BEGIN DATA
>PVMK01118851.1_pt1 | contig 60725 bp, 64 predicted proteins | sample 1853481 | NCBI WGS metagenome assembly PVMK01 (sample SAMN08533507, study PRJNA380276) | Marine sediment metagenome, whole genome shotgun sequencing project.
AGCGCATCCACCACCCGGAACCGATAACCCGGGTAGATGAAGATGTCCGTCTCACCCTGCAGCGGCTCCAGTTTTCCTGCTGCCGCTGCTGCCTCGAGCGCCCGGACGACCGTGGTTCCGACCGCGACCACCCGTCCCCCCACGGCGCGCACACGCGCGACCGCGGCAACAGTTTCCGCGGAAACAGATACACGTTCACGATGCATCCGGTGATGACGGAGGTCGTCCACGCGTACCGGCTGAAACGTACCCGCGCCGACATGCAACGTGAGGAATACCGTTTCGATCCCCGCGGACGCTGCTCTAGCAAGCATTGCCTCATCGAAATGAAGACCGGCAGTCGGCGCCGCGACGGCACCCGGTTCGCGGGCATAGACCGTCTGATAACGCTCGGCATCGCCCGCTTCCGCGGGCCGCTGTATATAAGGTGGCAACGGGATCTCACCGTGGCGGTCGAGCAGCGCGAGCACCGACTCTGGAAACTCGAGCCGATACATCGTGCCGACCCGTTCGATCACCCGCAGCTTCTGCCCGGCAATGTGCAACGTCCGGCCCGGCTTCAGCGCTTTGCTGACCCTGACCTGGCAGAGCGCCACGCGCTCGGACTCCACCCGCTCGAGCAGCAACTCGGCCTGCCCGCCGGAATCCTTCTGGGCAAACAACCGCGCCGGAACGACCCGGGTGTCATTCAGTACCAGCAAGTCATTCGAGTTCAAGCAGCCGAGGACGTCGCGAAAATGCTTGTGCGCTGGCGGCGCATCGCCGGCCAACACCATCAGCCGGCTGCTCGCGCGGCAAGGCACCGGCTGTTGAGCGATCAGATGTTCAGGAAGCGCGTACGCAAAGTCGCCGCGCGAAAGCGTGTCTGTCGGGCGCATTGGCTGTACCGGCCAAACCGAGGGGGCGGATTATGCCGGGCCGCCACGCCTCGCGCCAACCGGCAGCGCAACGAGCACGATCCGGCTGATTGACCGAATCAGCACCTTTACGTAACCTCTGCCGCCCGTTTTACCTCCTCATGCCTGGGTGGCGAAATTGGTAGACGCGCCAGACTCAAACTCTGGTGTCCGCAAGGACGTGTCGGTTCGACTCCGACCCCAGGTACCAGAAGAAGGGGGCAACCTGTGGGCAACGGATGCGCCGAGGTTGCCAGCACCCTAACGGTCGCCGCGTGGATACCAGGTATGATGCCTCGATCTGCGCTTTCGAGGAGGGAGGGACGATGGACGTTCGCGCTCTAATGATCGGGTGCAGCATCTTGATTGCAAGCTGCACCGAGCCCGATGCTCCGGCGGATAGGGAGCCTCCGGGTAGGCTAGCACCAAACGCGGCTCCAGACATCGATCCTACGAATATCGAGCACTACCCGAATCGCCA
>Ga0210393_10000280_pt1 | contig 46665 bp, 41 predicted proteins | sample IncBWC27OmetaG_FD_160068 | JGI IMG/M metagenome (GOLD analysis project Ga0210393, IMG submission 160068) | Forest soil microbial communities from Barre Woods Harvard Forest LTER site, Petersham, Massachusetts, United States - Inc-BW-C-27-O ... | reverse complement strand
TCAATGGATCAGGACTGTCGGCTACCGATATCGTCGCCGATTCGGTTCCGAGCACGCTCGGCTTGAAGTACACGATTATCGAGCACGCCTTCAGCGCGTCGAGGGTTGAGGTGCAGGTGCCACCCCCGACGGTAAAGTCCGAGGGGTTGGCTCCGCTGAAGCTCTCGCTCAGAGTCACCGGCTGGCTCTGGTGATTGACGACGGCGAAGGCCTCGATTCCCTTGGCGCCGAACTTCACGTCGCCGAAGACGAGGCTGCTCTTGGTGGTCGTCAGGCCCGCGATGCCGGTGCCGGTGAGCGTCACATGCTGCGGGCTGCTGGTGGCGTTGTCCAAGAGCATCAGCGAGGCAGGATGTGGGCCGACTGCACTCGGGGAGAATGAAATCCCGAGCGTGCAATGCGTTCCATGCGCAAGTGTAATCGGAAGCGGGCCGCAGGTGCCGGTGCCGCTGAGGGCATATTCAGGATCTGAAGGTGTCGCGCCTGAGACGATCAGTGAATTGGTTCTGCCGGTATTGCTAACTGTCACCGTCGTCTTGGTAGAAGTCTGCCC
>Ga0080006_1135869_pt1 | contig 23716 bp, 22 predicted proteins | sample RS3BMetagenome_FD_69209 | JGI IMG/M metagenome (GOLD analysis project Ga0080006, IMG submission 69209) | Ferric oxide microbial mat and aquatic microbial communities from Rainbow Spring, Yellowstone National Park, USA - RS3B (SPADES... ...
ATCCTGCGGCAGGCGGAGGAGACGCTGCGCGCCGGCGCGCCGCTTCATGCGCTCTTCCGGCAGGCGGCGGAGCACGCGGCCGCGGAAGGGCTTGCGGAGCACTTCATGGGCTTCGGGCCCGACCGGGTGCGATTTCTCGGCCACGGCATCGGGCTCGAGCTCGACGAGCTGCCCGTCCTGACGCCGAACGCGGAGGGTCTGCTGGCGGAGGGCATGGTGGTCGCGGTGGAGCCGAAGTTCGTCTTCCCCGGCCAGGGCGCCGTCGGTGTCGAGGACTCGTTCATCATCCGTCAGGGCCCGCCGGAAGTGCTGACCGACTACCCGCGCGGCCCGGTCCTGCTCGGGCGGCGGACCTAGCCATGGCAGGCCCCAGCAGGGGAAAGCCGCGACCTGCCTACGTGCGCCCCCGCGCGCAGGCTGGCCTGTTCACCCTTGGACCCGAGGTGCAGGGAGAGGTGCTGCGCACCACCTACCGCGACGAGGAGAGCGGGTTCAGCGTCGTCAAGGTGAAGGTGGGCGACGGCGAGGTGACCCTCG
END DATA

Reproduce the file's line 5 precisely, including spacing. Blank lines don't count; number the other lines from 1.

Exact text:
>Ga0080006_1135869_pt1 | contig 23716 bp, 22 predicted proteins | sample RS3BMetagenome_FD_69209 | JGI IMG/M metagenome (GOLD analysis project Ga0080006, IMG submission 69209) | Ferric oxide microbial mat and aquatic microbial communities from Rainbow Spring, Yellowstone National Park, USA - RS3B (SPADES... ...